In my critical perception of The Heat, the film is an example of postmodern feminist art.
One of the most compelling arguments of postmodern feminism is that gender is socially constructed through language. The idea is that what society regards as feminine is only a reflection of what is constructed as masculine, especially though our patterns of communication (both verbal and nonverbal).
Third-wave feminists have added that reclaiming derogatory language in order to change the connotation should be a central focus of revolution. An example of this ideology are the Slutwalks that began in 2011 aimed at reclaiming the word “slut” and attacking the notion that what women wear contributes to their victimization. The same is true for third-waver’s ideas of physical presentation in general; dress, weight, body modification, piercing, tattooing, etc.
In The Heat, slurs about weight, appearance, race, and gender fly from both (and all!) sides throughout the film:
—Mullins verbally attacks her boss in the beginning of the film and rants about his “small balls” for what seems to be five minutes
—The albino DEA agent refers to Mullins as the “Campbell’s soup kid” all grown up
—Mullins tells the albino DEA agent he looks “Evil as shit,” a reference to the 1978 movie Foul Play in which another mismatched duo (Goldie Hawn and Chevy Chase) solve a case involving albinos, dwarves, and the Catholic Church.
—Mullins refers to Ashburn’s Hispanic boss as “Puss in Boots,” a reference to Antonio Banderas’s charismatic character in Shrek.
The list goes on and on.
Similarly, we can hypothesize that, like language, other things, including body image—the subject of this blog—are socially constructed and most definitely treated in that same manner as language in this film.
One thing I noticed, above all the rest, is that the two women never shopped for sexy lingerie, drooled over dresses they couldn’t afford in store windows, engaged in “girl talk,” cooked, or cleaned. Neither of them made overreaching attempts to transform the other in ways that always appear in “chick” movies. Ashburn never told Mullins she needed to lose weight so she would be prettier, happier, or healthier. They did not have a “make-over” scene so that everyone could gasp at how pretty they looked when they “acted” like women. Mullins seemed to have a very active sex life, so there was never any innuendo that she could “get a man” if she wasn’t fat. To the contrary, Ashburn was the one who had the “dull” life; not because she was “ugly” but because she worked too much and was too serious and “stiff” (a trait most often given to men in movies).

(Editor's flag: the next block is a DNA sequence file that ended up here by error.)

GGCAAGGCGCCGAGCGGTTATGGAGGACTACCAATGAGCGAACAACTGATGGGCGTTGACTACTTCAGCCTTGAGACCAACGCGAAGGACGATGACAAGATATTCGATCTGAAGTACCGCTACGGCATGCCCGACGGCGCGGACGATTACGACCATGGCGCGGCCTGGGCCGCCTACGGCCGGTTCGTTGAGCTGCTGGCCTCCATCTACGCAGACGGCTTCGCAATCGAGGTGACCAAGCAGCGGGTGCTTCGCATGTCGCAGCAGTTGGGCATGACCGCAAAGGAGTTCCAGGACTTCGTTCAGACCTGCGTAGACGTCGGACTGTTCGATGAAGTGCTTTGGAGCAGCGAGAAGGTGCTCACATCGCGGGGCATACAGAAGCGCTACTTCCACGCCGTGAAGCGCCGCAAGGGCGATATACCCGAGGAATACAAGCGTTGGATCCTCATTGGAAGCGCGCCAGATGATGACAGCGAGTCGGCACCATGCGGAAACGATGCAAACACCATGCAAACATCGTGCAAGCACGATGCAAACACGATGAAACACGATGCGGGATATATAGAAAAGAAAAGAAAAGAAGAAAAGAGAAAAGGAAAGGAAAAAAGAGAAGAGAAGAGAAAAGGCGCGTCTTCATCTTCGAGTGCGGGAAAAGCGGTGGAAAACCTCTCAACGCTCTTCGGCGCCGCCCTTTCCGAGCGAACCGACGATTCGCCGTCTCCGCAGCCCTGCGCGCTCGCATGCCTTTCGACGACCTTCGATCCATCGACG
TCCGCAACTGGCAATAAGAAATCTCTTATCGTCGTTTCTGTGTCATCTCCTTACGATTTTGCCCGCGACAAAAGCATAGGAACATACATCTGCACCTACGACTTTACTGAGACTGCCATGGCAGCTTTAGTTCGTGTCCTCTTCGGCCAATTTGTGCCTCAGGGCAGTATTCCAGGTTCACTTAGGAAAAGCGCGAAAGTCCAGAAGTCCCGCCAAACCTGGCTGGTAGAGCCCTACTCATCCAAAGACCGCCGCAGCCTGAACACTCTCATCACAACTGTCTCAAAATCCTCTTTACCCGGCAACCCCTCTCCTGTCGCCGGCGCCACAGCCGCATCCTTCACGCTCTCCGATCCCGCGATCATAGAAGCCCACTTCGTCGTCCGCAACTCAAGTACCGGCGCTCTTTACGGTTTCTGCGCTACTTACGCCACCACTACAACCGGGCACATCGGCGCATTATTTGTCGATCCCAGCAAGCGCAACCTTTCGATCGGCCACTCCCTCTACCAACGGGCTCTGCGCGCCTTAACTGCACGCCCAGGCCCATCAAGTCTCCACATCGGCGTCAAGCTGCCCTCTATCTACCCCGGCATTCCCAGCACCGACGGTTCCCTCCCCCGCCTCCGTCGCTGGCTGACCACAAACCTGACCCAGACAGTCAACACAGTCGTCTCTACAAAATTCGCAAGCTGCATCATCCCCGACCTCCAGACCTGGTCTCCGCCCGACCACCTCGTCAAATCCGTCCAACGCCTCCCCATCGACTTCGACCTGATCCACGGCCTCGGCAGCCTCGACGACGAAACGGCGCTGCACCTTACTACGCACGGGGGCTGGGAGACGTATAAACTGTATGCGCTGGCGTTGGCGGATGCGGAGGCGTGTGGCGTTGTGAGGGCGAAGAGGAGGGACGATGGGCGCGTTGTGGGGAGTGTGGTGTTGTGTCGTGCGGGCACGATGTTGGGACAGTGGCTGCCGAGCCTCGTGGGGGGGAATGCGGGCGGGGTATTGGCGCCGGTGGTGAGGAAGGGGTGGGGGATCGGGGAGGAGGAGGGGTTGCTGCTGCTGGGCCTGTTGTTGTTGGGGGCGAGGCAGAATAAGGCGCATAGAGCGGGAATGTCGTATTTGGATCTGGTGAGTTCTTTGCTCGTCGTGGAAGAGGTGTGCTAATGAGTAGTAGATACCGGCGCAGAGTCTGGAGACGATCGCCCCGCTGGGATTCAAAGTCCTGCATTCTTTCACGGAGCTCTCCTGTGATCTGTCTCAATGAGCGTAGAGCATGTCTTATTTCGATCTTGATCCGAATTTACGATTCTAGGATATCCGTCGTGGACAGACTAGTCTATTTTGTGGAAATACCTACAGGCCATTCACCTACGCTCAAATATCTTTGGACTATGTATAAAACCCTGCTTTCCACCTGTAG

Third-wave feminism posits that making autonomous choices about self-expression can be empowering acts of resistance, not simply internalized oppression. In other words, we may not be able to change the system as radical feminism suggests, but we do have the power to not conform to societal norms.
While that might seem like an oversimplification, it’s not at all.
I started my journey as a feminist with the idea that overhauling the system was the only way to make change. As I continued on through the many twisted passages, I realized that I might not be able change the system. What I did eventually grasp, however, it that I did not have to be an active part of that system.
And, that’s what this movie is about.
It acknowledges all of the elements of the misogynistic bullshit that are engrained in our language and institutions and then just blows them off.
Yes, I liked the movie.
Dr. Molly Kerby is an assistant professor in the Department of Diversity & Community Studies at Western Kentucky University (WKU). She teaches in the gender & women’s studies graduate and undergraduate program as well as the Masters of Arts in Social Responsibility and Sustainable Communities (SRSC) degree program. She is a social justice scholar and activist. Molly has been a resident of Bowling Green, Kentucky, and member of the WKU community for almost thirty years.